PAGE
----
@ 2023 Advocate Channel.
All Rights reserved

How Heat Waves and Wildfire Smoke Work Together

How Heat Waves and Wildfire Smoke Work Together

Experts warn that these hazardous conditions, when combined, pose an urgent risk to public health.

As a warming climate makes summer heat waves more and more brutal, the risk of wildfires increases.

Experts warn that these hazardous conditions, when combined, pose an urgent risk to public health that disproportionately affects vulnerable populations.

Heat waves alone lead to poor air quality, even without wildfire pollution. The University Corporation for Atmospheric Research explains how stagnant air occurring during heat waves increases ozone and particulate pollution, which leads to dangerous ozone levels in and around urban areas.

And according to a report by the American Lung Association (ALA), almost 36 percent of Americans live in places with dangerous levels of ozone or particle pollution.

When harmful particulate matter from wildfires is added to the mix, the combined risks of exposure are "beyond the sum of their individual effects," according to a study conducted by the University of Southern California. While particulate-only days and extreme heat-only days increased the risk of mortality by roughly 5 to 6 percent, co-exposure days increased the risk of cardiovascular and respiratory mortality by 21 percent.

By reducing the body's ability to flush out toxins, co-exposure may also increase the risk of cancer and other illnesses. The National Institute of Health (NIH) states that air pollution can cause a cancer-inducing condition called oxidative stress, and a study from the University of Florida suggests similar risks from hyperthermia and dehydration.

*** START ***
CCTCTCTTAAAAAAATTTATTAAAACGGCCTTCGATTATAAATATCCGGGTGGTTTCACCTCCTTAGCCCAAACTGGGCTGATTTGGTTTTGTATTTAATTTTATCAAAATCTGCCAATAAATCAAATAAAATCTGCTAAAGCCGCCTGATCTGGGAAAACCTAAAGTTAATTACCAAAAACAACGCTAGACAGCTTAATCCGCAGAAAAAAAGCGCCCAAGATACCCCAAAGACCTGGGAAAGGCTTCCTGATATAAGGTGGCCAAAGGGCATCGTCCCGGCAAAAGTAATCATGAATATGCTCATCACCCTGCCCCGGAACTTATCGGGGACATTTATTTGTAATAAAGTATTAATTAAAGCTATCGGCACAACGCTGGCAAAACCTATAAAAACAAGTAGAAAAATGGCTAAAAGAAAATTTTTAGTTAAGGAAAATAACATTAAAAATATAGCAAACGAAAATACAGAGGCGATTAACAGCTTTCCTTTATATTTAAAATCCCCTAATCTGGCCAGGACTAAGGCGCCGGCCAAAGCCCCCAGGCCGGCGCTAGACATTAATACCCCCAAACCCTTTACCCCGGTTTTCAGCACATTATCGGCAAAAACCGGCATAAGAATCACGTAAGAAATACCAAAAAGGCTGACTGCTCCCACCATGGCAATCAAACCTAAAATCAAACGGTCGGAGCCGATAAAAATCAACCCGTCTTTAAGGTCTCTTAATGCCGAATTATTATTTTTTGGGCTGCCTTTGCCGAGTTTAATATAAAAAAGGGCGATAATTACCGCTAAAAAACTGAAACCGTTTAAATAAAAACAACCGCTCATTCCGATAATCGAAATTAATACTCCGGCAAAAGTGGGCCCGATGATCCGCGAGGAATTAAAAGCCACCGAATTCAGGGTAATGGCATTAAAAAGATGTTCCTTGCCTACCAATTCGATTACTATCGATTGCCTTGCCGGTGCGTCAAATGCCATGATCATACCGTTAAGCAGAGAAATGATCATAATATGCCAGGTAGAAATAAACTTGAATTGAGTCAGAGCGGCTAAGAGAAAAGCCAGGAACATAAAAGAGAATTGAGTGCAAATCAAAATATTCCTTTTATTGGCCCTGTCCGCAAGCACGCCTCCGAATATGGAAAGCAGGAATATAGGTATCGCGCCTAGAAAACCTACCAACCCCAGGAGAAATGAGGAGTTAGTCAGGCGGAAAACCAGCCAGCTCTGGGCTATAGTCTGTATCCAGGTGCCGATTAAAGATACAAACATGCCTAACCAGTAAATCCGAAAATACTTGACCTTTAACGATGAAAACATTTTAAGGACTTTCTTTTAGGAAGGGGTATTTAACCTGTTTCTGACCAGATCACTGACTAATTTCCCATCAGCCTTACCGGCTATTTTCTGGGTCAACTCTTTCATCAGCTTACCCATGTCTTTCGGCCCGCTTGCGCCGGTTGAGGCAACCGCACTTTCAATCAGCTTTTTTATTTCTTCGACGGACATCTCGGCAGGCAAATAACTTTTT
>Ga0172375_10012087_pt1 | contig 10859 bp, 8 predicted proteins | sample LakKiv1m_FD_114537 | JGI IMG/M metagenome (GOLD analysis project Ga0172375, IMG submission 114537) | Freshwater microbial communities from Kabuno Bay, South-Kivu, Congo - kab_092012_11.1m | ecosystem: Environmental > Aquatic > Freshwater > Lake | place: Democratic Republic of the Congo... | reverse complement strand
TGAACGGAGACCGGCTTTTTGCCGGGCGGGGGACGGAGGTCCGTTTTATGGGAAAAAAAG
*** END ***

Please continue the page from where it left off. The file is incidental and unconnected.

Data shows that people of color may be disproportionately affected. Black Americans had a higher risk of particulate matter exposure, along with higher incidents of cardiovascular mortality, according to a study published by the NIH.

Additionally, there are racial disparities in heat-related emergencies – the frequency of heat-related ER visits in California, for example, increased significantly more for Black, Hispanic, and Asian Americans than for white Americans, as reported by a study from the Wilderness and Environmental Medicine Journal.

With worsening climate conditions, the frequency of extreme heat events and wildfires will only increase, putting vulnerable neighborhoods at the most risk. The U.N.'s Emissions Gap Report anticipated a temperature rise of over 2 degrees Celsius by the end of the century, with emissions policies falling short of what is needed to prevent future summers of environmental disaster.

From our sponsors

From our partners

Top Stories